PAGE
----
In the 1950s, taking advantage of my status as a child born in the theater world, I used to stroll behind the scenes of the theater where Jeanne Moreau played.
While turning “Les amants” by Louis Malle, she had just created a scandal by suggesting orgasm just by clenching her hand on a sheet.
Muse of the new wave, friend of Miles Davis, she was already the representation of an insolence still ignored by most, she was ahead and did not care.
Under the false pretext of an upcoming photo session, every evening after the performance, I went to her dressing room for the pleasure of listening to her talk while removing her makeup. In short, like everyone else, I was in love with her.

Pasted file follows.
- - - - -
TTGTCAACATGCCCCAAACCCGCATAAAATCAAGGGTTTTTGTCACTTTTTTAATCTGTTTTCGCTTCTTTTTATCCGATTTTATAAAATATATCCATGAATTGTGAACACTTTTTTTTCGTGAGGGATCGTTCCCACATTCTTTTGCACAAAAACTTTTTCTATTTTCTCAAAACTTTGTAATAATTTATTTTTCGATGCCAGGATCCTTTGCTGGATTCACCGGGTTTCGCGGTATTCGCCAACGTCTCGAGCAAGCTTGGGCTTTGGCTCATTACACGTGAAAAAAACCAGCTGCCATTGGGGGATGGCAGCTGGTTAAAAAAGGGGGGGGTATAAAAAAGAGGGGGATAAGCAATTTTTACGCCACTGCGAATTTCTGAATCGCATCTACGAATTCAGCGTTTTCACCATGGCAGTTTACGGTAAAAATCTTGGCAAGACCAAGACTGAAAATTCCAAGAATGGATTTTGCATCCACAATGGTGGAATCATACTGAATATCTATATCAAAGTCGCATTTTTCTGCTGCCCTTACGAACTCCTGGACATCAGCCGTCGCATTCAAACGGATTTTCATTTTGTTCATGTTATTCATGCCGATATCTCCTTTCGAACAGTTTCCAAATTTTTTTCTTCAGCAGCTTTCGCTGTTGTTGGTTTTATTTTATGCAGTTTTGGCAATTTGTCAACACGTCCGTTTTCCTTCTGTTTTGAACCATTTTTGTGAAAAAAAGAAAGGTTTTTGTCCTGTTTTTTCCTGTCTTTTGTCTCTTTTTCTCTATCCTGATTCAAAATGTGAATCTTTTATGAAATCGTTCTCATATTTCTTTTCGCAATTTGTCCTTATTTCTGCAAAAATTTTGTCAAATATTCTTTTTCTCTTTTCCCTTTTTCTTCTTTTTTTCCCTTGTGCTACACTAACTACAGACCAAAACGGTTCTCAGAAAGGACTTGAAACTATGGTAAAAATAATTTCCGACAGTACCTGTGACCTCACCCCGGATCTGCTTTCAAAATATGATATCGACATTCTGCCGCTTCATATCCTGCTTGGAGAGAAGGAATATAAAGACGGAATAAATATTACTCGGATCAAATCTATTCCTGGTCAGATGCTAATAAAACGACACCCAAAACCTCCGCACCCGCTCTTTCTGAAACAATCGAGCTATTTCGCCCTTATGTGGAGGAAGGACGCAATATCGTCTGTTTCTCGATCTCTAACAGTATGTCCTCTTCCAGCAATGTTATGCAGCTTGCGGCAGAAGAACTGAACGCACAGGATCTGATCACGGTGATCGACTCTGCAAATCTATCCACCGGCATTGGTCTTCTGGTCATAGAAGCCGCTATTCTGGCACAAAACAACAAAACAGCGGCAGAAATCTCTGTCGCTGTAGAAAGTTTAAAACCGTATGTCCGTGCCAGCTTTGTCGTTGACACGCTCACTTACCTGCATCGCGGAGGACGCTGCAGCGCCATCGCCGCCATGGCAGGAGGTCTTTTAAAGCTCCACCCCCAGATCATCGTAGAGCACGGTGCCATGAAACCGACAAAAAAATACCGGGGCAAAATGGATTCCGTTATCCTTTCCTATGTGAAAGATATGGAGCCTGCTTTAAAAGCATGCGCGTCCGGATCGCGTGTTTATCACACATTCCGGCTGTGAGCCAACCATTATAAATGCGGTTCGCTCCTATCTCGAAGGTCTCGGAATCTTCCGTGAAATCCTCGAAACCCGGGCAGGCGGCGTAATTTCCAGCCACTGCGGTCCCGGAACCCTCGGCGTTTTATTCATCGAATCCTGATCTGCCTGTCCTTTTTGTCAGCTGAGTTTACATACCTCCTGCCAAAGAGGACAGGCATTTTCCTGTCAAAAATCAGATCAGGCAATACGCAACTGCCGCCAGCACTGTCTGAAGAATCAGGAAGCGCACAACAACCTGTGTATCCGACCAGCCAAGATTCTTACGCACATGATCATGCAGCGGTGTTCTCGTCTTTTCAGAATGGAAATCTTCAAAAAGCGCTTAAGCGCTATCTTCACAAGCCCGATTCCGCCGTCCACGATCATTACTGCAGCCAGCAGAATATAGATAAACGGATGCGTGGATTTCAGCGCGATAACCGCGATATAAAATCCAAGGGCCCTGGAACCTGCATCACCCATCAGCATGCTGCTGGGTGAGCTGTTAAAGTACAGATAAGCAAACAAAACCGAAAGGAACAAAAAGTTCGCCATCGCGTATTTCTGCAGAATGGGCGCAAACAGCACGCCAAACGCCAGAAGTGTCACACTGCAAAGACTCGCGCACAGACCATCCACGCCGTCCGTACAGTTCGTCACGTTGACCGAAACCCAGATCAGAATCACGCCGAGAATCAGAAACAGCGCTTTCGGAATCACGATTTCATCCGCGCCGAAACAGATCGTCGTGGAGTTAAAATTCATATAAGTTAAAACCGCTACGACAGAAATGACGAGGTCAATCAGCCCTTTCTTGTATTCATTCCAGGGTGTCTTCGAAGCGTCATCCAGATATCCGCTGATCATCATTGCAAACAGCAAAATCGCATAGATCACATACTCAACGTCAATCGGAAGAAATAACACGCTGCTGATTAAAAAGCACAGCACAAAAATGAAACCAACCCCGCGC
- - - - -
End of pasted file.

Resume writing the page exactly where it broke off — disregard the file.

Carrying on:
Cinema, life, men, she devoted herself to a kind of press review of a joyful Paris. She did it with a disarming naturalness, in no way embarrassed by my presence, moving about in a fluid silk dressing gown with an unforgettable scent. No doubt amused by the assiduity of this shy teenager, she knew that with or without make-up, she was the absolute dream of the men of her time. I never felt the slightest mockery from her. Like Simone Signoret, with whom I had the privilege of having lunch twice a year throughout my life, Jeanne always had this marvelous ability to take an interest in others. During the time of a conversation, no one but you existed. I regret this politeness, this courtesy, it tends to disappear under the boorishness of the kinglets of the beautiful world, the short-sighted upstarts, who only listen to themselves, believing of getting themselves a personality by following the pack of those who watch each other mockingly, forgetting that it is not enough to be interesting to become so.
With their imagination and their courage, Jeanne and Simone remain the most obvious proof of this sentence of Boris Vian:
“Fashion is the imperative of the undecided.”